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Michelangelo's The Creation of Adam

Greeting Cards

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$3.00
Get this by Dec 24
Harveylee

Boca Raton, United States

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Sizing Information

Small Greeting Card Large Greeting Card Postcard
4" x 6" 5" x 7.5" 4" x 6"

Features

  • 300gsm card with a satin finish
  • Supplied with kraft envelopes
  • Discount of 20% on every order of 8+ cards

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Artist's Description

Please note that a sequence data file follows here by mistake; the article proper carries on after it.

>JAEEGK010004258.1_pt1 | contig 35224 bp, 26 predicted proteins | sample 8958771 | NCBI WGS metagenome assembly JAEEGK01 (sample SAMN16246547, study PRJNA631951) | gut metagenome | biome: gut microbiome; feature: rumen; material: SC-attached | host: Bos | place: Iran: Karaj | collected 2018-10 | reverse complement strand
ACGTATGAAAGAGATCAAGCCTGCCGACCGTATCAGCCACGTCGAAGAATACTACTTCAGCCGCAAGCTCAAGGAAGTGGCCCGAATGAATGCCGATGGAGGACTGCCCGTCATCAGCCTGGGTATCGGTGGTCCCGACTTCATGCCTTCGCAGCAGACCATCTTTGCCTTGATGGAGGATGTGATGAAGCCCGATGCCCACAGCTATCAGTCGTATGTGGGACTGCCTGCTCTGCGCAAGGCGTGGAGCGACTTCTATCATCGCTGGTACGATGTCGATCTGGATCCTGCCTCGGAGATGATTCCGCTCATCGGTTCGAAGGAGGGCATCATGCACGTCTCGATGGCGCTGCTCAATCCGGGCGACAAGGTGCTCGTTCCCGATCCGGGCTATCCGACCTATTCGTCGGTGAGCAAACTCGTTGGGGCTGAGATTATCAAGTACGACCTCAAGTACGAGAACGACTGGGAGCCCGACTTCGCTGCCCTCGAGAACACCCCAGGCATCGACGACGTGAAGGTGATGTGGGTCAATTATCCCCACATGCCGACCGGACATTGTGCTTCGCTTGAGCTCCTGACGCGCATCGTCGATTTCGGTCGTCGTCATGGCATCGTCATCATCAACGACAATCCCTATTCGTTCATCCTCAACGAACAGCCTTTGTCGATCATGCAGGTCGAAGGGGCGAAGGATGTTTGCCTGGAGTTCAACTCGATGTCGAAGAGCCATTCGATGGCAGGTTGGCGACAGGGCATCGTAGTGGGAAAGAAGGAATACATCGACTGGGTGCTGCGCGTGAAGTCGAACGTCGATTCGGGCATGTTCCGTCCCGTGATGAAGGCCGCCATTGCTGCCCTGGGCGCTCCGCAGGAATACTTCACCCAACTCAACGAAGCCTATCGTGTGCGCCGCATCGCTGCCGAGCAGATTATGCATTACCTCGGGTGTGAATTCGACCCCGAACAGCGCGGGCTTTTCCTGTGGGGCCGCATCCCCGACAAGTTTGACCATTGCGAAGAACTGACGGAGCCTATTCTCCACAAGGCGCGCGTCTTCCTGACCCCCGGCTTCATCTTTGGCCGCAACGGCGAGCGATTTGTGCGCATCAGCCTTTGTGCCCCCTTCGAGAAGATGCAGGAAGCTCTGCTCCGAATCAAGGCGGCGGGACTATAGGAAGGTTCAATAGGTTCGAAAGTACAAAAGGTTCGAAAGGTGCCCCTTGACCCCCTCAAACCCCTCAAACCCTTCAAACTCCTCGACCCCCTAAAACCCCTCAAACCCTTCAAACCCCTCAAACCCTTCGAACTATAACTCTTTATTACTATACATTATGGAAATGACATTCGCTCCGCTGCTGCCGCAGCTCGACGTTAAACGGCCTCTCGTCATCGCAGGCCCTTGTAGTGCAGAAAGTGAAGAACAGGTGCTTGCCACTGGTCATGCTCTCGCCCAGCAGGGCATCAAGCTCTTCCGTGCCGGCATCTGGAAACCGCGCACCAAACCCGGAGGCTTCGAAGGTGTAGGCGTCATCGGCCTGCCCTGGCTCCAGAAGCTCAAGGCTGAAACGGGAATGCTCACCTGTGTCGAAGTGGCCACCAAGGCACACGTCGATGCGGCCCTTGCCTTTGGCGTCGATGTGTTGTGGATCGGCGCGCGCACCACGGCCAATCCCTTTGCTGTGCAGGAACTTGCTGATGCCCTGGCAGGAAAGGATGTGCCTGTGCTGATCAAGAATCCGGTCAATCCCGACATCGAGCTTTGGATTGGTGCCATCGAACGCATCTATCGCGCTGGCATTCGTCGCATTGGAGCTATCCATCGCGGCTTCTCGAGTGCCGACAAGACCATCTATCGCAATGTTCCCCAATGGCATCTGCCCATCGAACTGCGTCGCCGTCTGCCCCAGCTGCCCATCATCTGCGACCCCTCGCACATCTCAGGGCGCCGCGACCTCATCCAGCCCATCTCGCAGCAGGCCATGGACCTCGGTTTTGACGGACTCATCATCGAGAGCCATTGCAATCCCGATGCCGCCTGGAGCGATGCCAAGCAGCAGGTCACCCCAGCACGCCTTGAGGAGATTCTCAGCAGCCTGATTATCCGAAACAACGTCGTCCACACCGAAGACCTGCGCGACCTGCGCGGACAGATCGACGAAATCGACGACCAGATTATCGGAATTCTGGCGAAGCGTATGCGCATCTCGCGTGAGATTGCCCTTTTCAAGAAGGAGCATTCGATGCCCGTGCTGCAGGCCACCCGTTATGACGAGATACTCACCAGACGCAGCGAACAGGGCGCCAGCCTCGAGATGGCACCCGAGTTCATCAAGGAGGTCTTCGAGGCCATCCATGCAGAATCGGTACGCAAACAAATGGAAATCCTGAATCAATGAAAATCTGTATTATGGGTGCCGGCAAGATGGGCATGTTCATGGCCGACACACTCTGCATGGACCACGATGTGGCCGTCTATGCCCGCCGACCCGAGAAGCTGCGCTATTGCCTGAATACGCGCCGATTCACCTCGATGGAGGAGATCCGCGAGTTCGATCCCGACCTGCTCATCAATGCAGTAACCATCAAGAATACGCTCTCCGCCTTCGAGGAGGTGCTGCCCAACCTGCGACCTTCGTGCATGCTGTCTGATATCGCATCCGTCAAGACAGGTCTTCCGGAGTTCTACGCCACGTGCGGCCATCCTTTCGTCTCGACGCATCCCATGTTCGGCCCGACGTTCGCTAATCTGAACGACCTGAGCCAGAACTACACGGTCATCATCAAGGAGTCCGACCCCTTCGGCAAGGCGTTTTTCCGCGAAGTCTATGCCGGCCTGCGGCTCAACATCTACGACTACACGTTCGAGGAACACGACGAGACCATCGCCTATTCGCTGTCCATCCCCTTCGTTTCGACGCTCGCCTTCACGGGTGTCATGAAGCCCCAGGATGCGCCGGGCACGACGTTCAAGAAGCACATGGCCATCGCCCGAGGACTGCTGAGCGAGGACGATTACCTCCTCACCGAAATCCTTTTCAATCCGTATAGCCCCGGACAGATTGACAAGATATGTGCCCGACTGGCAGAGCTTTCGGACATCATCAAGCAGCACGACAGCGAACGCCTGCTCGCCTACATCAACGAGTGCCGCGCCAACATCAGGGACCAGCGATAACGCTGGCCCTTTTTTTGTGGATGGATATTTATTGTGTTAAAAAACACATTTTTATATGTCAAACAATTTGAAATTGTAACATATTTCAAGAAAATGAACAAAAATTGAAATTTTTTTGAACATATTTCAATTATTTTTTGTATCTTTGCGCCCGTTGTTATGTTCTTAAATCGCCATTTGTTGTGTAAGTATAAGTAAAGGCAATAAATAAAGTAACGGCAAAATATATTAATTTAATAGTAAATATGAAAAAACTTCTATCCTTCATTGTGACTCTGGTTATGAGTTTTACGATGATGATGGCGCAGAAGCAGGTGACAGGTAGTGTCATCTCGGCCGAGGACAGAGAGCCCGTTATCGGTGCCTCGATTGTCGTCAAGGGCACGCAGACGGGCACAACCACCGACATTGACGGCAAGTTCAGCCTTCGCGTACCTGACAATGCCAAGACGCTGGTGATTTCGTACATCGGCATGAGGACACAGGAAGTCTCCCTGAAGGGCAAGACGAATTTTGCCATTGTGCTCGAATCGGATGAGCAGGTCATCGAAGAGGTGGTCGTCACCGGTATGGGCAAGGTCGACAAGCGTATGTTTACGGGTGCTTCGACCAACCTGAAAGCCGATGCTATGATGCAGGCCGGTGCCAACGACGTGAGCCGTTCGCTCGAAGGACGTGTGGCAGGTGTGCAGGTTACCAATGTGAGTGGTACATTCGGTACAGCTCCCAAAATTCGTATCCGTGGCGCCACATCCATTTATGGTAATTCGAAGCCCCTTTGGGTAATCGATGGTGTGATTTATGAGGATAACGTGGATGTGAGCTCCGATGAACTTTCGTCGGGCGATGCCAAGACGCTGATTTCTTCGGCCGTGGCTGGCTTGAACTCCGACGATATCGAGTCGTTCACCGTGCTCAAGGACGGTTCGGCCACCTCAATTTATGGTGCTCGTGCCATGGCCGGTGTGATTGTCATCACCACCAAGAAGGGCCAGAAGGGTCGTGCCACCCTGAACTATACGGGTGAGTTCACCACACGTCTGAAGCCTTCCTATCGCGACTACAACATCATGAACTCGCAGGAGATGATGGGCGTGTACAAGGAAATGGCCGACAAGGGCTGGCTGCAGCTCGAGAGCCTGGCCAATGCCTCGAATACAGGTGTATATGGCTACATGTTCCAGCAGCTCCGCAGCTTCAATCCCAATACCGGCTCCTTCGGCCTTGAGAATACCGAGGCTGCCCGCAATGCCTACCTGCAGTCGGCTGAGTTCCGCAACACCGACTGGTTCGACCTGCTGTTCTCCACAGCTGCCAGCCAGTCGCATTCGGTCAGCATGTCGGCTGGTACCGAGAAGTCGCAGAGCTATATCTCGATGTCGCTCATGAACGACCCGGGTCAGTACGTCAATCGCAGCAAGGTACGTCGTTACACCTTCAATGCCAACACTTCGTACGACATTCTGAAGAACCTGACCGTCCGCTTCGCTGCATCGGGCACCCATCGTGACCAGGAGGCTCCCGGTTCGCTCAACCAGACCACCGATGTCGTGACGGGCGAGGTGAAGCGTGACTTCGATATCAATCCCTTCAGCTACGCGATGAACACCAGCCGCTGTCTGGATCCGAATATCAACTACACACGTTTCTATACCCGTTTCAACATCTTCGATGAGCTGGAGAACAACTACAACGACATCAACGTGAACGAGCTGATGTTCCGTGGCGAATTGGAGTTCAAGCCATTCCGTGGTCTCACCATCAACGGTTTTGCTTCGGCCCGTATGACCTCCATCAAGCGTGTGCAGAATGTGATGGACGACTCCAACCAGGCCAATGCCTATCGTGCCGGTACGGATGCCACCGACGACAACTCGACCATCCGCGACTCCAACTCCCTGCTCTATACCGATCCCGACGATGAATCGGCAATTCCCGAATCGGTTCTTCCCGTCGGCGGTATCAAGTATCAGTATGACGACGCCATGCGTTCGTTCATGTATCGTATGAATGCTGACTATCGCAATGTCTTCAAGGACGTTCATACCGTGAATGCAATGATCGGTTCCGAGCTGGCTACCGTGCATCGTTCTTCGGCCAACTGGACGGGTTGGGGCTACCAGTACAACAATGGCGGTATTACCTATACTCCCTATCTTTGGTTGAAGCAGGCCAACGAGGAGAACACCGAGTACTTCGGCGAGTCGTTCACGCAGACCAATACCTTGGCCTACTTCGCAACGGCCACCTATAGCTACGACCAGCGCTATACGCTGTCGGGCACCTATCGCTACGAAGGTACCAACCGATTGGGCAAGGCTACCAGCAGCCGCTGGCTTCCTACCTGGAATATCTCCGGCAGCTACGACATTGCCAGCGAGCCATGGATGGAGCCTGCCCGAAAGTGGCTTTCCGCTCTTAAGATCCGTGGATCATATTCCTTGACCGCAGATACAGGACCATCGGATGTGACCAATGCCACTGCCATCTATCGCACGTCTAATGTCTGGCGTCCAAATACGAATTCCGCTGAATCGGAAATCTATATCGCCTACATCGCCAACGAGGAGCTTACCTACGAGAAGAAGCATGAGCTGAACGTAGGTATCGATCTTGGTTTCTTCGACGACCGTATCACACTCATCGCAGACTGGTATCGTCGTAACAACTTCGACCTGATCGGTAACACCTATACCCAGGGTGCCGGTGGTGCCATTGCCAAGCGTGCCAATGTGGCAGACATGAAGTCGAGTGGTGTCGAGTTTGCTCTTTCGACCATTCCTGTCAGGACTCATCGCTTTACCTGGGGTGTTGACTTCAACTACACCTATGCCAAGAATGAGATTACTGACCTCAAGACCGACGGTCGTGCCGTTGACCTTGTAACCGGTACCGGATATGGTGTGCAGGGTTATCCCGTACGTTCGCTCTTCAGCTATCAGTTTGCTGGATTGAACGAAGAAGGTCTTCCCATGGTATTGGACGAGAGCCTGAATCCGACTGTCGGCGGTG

Birthday: From our Christian Masterpiece Collection #BD1600w, The Creation of Adam by Michelangelo di Lodovico Buonarroti Simoni (1475–1564). Michelangelo was an Italian Renaissance painter, sculptor, architect, poet, and engineer who had an unequaled influence on the development of Western art. His versatility was of such a high order that he is often considered a contender for the title of the archetypal Renaissance man, along with fellow Italian Leonardo da Vinci. Michelangelo was considered the greatest living artist in his lifetime, and is arguably today regarded as one of the greatest artists of all time. A number of his works in painting, sculpture, and architecture rank among the most famous in existence. His prolific output in every field during his long life was extraordinary and he is the best-documented artist of the 16th century. Two of his best-known works, the Pietà and David, were sculpted before he turned thirty. The Creation of Adam (1511) is a section of Michelangelo’s fresco Sistine Chapel ceiling. It illustrates the Biblical story from the Book of Genesis in which God, the Father, breathes life into Adam, the first man. Chronologically the fourth in the series of panels depicting episodes from Genesis on the Sistine ceiling, it was among the last to be completed. A further example of his unique standing, Michelangelo was the first Western artist whose biography was published while he was still alive. In one of the two biographies published of him during his lifetime, Giorgio Vasari, proposed that he was the pinnacle of all artistic achievement since the beginning of the Renaissance. It was the attempts of subsequent artists to imitate Michelangelo’s impassioned and highly personal style that resulted in Mannerism, the next major movement in Western art after the High Renaissance.

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